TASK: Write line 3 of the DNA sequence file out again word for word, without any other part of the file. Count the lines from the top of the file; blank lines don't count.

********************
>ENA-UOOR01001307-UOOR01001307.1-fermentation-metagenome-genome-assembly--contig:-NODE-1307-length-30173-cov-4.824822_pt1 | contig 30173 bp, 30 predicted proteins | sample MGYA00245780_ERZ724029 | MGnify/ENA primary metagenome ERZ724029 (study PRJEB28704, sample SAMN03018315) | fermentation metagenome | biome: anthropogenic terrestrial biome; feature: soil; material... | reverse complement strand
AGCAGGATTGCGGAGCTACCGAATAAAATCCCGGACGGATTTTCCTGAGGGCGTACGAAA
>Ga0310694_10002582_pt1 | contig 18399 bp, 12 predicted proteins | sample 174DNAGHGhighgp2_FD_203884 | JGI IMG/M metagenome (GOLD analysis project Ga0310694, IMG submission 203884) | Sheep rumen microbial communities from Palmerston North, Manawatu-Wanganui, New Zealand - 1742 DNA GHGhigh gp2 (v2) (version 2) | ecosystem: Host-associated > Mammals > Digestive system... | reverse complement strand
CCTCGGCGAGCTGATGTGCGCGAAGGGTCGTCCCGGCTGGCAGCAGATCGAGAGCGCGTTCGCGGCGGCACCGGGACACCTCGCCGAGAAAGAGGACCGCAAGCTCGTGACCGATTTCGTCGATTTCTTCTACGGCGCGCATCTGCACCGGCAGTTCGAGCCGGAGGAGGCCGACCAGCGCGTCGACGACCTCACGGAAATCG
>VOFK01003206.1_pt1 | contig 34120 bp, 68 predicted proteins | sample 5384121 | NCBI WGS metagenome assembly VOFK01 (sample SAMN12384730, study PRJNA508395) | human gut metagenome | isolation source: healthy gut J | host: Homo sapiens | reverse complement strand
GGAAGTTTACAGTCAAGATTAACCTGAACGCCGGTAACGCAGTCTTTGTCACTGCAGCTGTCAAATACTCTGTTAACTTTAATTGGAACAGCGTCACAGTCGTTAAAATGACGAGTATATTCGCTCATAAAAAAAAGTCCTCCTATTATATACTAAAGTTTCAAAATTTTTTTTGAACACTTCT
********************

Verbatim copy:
>Ga0310694_10002582_pt1 | contig 18399 bp, 12 predicted proteins | sample 174DNAGHGhighgp2_FD_203884 | JGI IMG/M metagenome (GOLD analysis project Ga0310694, IMG submission 203884) | Sheep rumen microbial communities from Palmerston North, Manawatu-Wanganui, New Zealand - 1742 DNA GHGhigh gp2 (v2) (version 2) | ecosystem: Host-associated > Mammals > Digestive system... | reverse complement strand